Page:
During their academic year at Stanford, all of the JSK Fellows will strengthen their leadership skills and explore journalism projects aligned with the primary themes of the JSK Fellowships: challenging misinformation and disinformation; holding the powerful accountable; strengthening local news; and fighting bias, intolerance and injustice. They will focus on a range of issues, from delving deep into AI and its impact on news organizations and communities, to examining new forms of immersive storytelling, to building better models and tools for local news organizations and journalism collaborations. The fellows, who will work individually and in teams, will sit in on Stanford classes and access a diverse range of experts, events and resources across Silicon Valley. Their partners and spouses, JSK Affiliates, will benefit from many of the same opportunities.
“AI is reshaping our society and the journalism profession, raising serious ethical questions”Dawn Garcia, JSK Director
The fellows receive stipends of $85,000, with supplements for families with children, and JSK also provides Stanford tuition, health insurance and other support.
The Class of 2019-2020 joins a thriving JSK community. More than 1,000 people from over 80 countries have participated in journalism fellowships at Stanford since the program first began in 1966. Applications for the next cycle will open in September 2019.
John S. Knight Journalism Fellows, Class of 2019-2020
Exploring the intersection of investigative journalism and citizen participation to uncover stories that hold governments accountable.
Helping small local news organizations reframe how they approach their work and expand their reach.
Mining data to help investigative journalists uncover story ideas they might otherwise discard.
Developing new editorial standards for assessing bias in algorithms and artificial intelligence.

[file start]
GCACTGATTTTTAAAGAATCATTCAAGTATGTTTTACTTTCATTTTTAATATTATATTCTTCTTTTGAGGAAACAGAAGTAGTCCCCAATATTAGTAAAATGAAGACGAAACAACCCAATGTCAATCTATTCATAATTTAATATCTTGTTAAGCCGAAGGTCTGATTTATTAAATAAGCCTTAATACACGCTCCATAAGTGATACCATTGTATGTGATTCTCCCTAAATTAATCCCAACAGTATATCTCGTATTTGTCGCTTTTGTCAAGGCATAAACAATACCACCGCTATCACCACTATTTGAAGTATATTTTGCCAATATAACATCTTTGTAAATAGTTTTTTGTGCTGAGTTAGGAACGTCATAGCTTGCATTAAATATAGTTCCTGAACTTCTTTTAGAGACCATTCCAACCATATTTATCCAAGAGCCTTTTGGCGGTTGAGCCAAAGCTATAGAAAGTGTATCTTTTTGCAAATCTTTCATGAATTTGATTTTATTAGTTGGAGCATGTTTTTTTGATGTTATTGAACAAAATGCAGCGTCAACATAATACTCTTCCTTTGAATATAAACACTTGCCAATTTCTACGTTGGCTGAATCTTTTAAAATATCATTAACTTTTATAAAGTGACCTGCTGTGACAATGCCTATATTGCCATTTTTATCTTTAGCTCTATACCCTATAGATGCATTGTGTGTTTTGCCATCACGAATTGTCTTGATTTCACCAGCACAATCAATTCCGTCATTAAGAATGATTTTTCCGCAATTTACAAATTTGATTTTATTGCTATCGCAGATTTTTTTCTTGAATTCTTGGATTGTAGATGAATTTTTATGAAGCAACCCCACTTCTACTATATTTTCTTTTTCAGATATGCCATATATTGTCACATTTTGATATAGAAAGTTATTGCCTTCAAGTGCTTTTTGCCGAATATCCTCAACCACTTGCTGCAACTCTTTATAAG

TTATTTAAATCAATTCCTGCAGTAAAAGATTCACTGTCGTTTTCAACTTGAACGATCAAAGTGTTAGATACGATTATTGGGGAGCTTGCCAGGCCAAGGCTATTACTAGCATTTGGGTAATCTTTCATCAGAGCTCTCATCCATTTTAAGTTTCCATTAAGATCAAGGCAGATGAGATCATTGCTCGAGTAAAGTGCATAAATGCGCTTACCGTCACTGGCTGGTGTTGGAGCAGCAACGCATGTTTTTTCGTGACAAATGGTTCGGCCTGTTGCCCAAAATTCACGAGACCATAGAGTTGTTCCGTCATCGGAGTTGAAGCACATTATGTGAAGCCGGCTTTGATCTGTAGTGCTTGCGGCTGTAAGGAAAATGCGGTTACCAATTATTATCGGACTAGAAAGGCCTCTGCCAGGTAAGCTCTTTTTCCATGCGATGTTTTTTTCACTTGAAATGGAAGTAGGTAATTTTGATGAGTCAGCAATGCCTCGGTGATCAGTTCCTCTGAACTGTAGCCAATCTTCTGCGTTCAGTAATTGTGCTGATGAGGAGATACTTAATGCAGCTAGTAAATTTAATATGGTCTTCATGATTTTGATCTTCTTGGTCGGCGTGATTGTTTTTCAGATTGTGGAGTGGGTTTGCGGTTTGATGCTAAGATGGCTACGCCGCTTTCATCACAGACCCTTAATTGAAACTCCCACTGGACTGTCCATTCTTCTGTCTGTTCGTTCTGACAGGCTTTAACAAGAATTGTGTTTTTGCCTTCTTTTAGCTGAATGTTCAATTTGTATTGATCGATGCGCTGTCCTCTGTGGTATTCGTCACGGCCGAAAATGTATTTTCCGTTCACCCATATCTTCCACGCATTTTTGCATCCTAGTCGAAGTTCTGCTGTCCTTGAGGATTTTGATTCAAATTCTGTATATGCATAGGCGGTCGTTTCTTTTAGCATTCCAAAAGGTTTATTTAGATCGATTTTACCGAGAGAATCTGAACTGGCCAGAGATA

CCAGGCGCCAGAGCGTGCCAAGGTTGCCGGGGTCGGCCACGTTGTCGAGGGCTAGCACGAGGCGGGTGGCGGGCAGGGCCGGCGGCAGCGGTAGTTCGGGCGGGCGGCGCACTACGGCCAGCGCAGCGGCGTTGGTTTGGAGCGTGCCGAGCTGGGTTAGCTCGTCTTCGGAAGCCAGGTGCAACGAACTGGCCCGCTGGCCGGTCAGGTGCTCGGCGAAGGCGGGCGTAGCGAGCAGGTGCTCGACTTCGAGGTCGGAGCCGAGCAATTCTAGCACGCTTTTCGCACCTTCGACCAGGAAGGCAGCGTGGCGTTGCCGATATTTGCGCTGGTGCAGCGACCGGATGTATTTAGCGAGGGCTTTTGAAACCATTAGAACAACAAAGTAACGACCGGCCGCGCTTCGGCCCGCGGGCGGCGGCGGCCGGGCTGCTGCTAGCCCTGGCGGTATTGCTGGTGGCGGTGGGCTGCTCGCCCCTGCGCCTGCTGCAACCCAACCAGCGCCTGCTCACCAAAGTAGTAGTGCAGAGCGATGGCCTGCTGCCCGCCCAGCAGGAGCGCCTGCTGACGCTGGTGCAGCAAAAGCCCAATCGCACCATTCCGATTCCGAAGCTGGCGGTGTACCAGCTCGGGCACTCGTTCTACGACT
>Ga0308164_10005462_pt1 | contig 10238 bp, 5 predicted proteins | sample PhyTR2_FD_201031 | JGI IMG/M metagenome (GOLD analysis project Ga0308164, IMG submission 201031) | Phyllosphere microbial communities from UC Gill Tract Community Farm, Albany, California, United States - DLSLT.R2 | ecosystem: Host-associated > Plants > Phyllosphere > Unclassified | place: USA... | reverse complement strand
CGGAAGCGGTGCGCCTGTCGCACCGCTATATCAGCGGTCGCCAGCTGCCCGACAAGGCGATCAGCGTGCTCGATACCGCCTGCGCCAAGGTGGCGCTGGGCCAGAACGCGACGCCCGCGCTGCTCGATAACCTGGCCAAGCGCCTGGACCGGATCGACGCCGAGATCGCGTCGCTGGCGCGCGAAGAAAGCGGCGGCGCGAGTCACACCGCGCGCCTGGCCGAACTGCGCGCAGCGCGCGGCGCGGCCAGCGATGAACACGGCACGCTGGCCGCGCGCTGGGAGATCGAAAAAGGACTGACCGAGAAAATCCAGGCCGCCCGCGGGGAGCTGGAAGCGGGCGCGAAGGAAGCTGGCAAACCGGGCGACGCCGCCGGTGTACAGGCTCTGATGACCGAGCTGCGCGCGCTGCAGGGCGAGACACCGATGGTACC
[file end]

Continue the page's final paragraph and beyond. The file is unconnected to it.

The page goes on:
Deciphering how memes that spread during news cycles can shape public behavior and perceptions of reality.
Building more engaged communities with local live audio.
Developing a hybrid approach to sustaining digital news outlets in Zimbabwe.
Filling information gaps in underserved communities by using new models.
Countering misinformation with robust networks that connect journalists, NGOs, academics and cyber experts to counter misinformation.
Exploring the consequences and risks of immersive computing technology to help set new standards for their use and help the public understand them.
Building and prototyping tools and blueprints for investigative journalism that help protect civil and human rights.
Exploring new methods of storytelling that expand audiences among legacy media.
Overcoming data deserts and using the best tools to deliver information at the local level.
Investigating and tracking money laundering with new digital solutions.
Assessing press freedom in tribal communities and developing strategies for increasing the autonomy of tribal media.
Improving the quality of journalism in U.S. immigrant communities with SMS.
Improving the impact of investigative stories by expanding the open-source ecosystem of tools that allows journalists to share the underlying data.
Improving audience engagement across news organizations by building on strategies from Hispanic media.
Mining science databases to uncover the most impactful stories in communities where health deserts and news deserts converge.